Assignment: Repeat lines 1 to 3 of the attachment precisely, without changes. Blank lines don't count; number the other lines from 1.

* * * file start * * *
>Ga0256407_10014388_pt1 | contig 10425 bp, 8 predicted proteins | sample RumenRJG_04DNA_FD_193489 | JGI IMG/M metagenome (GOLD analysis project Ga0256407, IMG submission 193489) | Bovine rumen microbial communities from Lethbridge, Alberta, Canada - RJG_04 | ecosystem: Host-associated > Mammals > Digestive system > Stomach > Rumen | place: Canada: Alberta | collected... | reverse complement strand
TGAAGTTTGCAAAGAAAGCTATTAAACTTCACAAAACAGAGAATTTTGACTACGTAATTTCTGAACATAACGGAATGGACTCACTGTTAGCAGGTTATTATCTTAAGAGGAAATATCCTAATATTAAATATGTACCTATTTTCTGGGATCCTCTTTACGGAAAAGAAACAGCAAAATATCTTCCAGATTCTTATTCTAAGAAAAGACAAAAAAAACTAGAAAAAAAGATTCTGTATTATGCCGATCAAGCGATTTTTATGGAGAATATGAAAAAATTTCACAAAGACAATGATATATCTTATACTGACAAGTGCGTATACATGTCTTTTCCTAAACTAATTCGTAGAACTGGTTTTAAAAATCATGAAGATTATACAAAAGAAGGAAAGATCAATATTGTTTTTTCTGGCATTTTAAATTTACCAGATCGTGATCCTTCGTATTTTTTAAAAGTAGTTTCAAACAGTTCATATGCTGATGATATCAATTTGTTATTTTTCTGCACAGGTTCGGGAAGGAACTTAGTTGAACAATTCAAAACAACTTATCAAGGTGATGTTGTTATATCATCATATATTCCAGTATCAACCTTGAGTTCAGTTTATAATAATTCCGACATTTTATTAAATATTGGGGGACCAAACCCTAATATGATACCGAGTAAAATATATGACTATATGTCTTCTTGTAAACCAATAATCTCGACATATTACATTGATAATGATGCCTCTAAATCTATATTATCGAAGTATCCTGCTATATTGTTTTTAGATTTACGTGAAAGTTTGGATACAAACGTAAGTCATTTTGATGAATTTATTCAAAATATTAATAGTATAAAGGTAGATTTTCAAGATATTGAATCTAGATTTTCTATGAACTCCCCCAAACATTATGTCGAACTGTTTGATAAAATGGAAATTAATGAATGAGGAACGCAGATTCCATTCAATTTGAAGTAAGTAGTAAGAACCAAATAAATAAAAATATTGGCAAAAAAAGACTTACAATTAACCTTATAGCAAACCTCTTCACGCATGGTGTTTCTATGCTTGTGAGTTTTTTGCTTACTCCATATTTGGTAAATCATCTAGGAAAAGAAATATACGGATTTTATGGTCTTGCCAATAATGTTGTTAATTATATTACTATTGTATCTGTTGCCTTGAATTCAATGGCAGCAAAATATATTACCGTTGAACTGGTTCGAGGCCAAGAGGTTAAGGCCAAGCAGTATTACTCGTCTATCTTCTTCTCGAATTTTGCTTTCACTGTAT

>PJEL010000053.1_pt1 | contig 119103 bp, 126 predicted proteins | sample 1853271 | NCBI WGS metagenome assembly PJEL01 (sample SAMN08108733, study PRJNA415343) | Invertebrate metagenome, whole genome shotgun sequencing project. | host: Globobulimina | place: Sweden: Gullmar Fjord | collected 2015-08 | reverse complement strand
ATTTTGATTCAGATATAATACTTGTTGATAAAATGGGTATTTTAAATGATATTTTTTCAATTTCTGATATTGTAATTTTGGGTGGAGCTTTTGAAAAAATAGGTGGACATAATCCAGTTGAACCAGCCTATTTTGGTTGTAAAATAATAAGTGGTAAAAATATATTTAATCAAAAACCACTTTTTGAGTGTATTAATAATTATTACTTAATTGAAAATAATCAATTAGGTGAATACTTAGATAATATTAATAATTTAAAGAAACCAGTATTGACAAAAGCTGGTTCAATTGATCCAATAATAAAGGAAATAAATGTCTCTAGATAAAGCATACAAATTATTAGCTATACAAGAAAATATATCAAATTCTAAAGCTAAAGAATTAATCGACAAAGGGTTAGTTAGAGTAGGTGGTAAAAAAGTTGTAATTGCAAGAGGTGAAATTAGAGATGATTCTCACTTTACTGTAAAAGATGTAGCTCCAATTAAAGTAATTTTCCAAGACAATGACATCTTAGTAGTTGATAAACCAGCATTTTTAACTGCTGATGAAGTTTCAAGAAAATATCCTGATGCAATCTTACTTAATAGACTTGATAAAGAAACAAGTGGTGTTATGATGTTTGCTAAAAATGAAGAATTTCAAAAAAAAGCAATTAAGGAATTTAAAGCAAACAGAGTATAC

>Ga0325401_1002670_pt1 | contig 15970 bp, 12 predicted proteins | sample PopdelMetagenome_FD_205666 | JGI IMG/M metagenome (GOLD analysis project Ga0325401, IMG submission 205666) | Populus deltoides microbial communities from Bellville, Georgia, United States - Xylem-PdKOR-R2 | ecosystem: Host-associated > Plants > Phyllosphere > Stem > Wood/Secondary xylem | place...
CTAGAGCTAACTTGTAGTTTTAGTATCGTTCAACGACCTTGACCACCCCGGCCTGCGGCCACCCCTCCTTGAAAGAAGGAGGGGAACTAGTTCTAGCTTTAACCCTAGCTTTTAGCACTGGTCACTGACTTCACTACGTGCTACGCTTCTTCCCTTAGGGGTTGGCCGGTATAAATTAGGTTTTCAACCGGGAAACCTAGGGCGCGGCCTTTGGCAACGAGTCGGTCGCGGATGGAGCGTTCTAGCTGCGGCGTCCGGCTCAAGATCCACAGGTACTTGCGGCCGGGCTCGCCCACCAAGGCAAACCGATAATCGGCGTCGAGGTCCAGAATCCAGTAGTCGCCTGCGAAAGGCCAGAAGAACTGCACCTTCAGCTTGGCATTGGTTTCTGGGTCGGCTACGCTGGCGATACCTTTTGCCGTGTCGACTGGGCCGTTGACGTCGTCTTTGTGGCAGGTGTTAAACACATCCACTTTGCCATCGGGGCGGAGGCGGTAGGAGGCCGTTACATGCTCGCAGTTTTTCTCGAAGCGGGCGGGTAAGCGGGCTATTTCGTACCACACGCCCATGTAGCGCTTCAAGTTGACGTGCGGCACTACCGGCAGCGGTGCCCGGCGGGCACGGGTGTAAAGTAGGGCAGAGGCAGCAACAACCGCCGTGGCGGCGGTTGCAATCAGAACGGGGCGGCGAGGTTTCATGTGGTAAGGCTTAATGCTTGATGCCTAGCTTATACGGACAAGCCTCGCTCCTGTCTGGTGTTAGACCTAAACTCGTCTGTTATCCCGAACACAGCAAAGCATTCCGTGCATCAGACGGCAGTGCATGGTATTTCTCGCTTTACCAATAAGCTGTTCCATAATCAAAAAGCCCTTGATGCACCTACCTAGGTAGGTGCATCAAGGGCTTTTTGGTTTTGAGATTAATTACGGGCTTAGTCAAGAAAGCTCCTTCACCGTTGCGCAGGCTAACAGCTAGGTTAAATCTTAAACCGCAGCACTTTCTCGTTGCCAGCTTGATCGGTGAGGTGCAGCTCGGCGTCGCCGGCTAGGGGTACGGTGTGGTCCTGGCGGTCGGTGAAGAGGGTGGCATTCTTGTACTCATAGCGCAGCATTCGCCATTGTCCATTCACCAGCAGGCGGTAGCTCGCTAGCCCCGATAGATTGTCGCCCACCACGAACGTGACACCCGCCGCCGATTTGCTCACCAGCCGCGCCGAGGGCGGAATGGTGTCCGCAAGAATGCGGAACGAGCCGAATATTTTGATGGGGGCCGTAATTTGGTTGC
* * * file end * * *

>Ga0256407_10014388_pt1 | contig 10425 bp, 8 predicted proteins | sample RumenRJG_04DNA_FD_193489 | JGI IMG/M metagenome (GOLD analysis project Ga0256407, IMG submission 193489) | Bovine rumen microbial communities from Lethbridge, Alberta, Canada - RJG_04 | ecosystem: Host-associated > Mammals > Digestive system > Stomach > Rumen | place: Canada: Alberta | collected... | reverse complement strand
TGAAGTTTGCAAAGAAAGCTATTAAACTTCACAAAACAGAGAATTTTGACTACGTAATTTCTGAACATAACGGAATGGACTCACTGTTAGCAGGTTATTATCTTAAGAGGAAATATCCTAATATTAAATATGTACCTATTTTCTGGGATCCTCTTTACGGAAAAGAAACAGCAAAATATCTTCCAGATTCTTATTCTAAGAAAAGACAAAAAAAACTAGAAAAAAAGATTCTGTATTATGCCGATCAAGCGATTTTTATGGAGAATATGAAAAAATTTCACAAAGACAATGATATATCTTATACTGACAAGTGCGTATACATGTCTTTTCCTAAACTAATTCGTAGAACTGGTTTTAAAAATCATGAAGATTATACAAAAGAAGGAAAGATCAATATTGTTTTTTCTGGCATTTTAAATTTACCAGATCGTGATCCTTCGTATTTTTTAAAAGTAGTTTCAAACAGTTCATATGCTGATGATATCAATTTGTTATTTTTCTGCACAGGTTCGGGAAGGAACTTAGTTGAACAATTCAAAACAACTTATCAAGGTGATGTTGTTATATCATCATATATTCCAGTATCAACCTTGAGTTCAGTTTATAATAATTCCGACATTTTATTAAATATTGGGGGACCAAACCCTAATATGATACCGAGTAAAATATATGACTATATGTCTTCTTGTAAACCAATAATCTCGACATATTACATTGATAATGATGCCTCTAAATCTATATTATCGAAGTATCCTGCTATATTGTTTTTAGATTTACGTGAAAGTTTGGATACAAACGTAAGTCATTTTGATGAATTTATTCAAAATATTAATAGTATAAAGGTAGATTTTCAAGATATTGAATCTAGATTTTCTATGAACTCCCCCAAACATTATGTCGAACTGTTTGATAAAATGGAAATTAATGAATGAGGAACGCAGATTCCATTCAATTTGAAGTAAGTAGTAAGAACCAAATAAATAAAAATATTGGCAAAAAAAGACTTACAATTAACCTTATAGCAAACCTCTTCACGCATGGTGTTTCTATGCTTGTGAGTTTTTTGCTTACTCCATATTTGGTAAATCATCTAGGAAAAGAAATATACGGATTTTATGGTCTTGCCAATAATGTTGTTAATTATATTACTATTGTATCTGTTGCCTTGAATTCAATGGCAGCAAAATATATTACCGTTGAACTGGTTCGAGGCCAAGAGGTTAAGGCCAAGCAGTATTACTCGTCTATCTTCTTCTCGAATTTTGCTTTCACTGTAT

>PJEL010000053.1_pt1 | contig 119103 bp, 126 predicted proteins | sample 1853271 | NCBI WGS metagenome assembly PJEL01 (sample SAMN08108733, study PRJNA415343) | Invertebrate metagenome, whole genome shotgun sequencing project. | host: Globobulimina | place: Sweden: Gullmar Fjord | collected 2015-08 | reverse complement strand